Dr. C got home shortly thereafter. We all had breakfast together, cleaned up, and still had some unscheduled time. I sat down once more (with permission this time), and took a go at I Due Fiumi and my most recent recital piece, the first movement of the Clementi Sonatina. I had to play from memory, since I didn't bring any music (that'll learn me). I played these things well enough the second time around to get a good feel for the piano.

Of course it was amazing. Neutral in all respects, which I believe most Steinway folks regard as a good thing. Bass? Plenty, but somehow not booming. Treble? Wonderful and clear, but without that bell-like ringing our church piano (a Kawai RX-2) has. The touch was heavier than either our Casio or PT's small Emerson grand.

The Verdict (keeping in mind, of course, that I am a true novice when it comes to any sort of "real" piano, much less fancy-pants models like a Steinway O... basically, I know nothing about what I am talking about):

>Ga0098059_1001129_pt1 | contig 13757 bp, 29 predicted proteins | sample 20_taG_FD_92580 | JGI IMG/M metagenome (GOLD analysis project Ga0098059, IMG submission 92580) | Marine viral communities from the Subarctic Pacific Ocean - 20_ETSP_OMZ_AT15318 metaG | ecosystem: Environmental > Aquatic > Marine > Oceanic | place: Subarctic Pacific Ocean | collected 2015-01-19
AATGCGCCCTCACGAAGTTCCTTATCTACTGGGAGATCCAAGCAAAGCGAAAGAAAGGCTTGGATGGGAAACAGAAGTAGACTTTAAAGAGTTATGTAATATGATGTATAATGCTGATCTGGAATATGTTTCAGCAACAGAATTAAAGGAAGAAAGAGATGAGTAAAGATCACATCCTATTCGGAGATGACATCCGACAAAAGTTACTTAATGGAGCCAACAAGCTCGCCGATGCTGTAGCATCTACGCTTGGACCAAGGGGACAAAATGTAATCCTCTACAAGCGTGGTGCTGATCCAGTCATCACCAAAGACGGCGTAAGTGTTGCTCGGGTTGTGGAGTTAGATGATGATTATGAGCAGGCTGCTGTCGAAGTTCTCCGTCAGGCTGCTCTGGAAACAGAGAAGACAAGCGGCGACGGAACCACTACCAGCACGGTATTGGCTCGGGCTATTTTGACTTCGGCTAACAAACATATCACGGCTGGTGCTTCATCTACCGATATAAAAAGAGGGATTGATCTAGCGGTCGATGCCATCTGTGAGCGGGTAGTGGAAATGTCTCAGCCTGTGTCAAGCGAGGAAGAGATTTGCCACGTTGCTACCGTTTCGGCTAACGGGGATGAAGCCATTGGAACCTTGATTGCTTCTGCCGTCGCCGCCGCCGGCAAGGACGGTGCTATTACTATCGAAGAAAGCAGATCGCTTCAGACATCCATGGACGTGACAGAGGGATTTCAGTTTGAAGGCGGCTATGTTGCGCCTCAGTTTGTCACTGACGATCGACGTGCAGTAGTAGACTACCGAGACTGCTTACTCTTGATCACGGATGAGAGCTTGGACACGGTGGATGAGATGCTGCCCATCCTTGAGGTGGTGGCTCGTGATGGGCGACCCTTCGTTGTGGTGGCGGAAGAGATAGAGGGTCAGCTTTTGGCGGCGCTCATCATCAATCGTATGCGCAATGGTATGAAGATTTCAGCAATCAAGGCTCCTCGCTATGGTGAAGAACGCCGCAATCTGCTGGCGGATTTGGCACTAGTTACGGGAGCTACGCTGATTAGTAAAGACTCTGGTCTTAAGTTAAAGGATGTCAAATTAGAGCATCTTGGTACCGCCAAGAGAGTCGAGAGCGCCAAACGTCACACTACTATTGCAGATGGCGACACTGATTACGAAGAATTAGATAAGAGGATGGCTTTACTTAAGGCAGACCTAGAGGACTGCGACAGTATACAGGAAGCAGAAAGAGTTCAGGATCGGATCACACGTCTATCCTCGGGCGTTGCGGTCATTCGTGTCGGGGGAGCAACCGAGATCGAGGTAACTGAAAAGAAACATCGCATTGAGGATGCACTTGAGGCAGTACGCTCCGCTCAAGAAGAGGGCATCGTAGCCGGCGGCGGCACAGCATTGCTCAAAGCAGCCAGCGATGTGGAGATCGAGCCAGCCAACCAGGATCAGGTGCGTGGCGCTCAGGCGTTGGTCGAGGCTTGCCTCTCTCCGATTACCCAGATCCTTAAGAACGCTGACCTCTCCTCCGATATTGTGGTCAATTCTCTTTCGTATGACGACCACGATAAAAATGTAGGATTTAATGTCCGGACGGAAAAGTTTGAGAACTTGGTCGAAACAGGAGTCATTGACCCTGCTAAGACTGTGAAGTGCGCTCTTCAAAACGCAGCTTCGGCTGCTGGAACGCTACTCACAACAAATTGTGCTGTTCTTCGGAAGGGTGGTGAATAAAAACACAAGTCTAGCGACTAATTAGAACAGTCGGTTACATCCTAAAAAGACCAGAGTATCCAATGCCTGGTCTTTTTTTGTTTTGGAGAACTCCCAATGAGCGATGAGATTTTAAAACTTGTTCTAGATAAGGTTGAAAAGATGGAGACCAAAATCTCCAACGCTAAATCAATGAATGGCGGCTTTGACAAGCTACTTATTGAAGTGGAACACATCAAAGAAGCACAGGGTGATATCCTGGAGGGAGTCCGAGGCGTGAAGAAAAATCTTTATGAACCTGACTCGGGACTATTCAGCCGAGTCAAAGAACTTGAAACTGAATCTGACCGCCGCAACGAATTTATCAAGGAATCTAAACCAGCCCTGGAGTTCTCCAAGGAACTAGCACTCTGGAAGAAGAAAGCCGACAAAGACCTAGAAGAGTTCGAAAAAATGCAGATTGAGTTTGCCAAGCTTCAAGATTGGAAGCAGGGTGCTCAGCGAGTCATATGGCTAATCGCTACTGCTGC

A beautiful piano, one I'd take in a heartbeat from any willing rich, heir-lacking Uncles. Or Aunts, distant cousins, or strangers on the street. But to be perfectly honest, it sort of left me shrugging my shoulders. I guess I expected to be floored by playing a new Steinway. You know, the sort of experience that melts the hearts of hardened men. This was nothing like that. In fact, to my hands, the progression of key weights, from heavy bass to lighter treble, was not nearly as smooth as I expected. The sustain didn't hold as long as I'd like but this is probably a matter of taste, and could be adjusted.

For what it cost (for those of you scoring at home, that would be around $60k, and Steinway is infamous for their refusal to discount), I expected more. I guess I expected it would have made me a better player, but alas, it'll take more than a fancy piano for that to happen.

- Aw2pp, who is nowhere near as with-it-and-hip as he makes himself out to be… Case in point: his use of “with-it-and-hip” in this tag.

Monday, December 7, 2009

Aw2pp is still in business...

... although you wouldn't know it by my posting frequency. A thousand pardons for the radio silence here. Since we've last talked, I have been knee-deep in many projects at work, most of them (so far) fruitless. I like our chances of closing some nice things before the end of the year, though.

This week, if I can get to it, I will put up a couple of recordings, give you my thoughts on playing a Steinway, and maybe find some Internet drivel for our collective mental and emotional health.

- Aw2pp, man-child.